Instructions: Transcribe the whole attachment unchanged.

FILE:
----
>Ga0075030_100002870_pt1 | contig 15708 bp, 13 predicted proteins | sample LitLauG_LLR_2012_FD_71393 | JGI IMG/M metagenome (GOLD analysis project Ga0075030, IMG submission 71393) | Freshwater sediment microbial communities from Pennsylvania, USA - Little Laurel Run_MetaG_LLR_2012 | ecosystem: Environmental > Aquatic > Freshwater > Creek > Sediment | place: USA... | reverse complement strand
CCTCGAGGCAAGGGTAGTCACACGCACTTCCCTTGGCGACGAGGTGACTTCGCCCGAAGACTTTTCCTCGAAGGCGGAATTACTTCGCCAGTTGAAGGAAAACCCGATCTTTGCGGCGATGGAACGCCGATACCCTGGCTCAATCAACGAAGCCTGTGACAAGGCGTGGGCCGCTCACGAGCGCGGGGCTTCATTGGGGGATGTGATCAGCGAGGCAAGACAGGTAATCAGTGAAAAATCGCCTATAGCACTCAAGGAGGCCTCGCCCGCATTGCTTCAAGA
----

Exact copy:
>Ga0075030_100002870_pt1 | contig 15708 bp, 13 predicted proteins | sample LitLauG_LLR_2012_FD_71393 | JGI IMG/M metagenome (GOLD analysis project Ga0075030, IMG submission 71393) | Freshwater sediment microbial communities from Pennsylvania, USA - Little Laurel Run_MetaG_LLR_2012 | ecosystem: Environmental > Aquatic > Freshwater > Creek > Sediment | place: USA... | reverse complement strand
CCTCGAGGCAAGGGTAGTCACACGCACTTCCCTTGGCGACGAGGTGACTTCGCCCGAAGACTTTTCCTCGAAGGCGGAATTACTTCGCCAGTTGAAGGAAAACCCGATCTTTGCGGCGATGGAACGCCGATACCCTGGCTCAATCAACGAAGCCTGTGACAAGGCGTGGGCCGCTCACGAGCGCGGGGCTTCATTGGGGGATGTGATCAGCGAGGCAAGACAGGTAATCAGTGAAAAATCGCCTATAGCACTCAAGGAGGCCTCGCCCGCATTGCTTCAAGA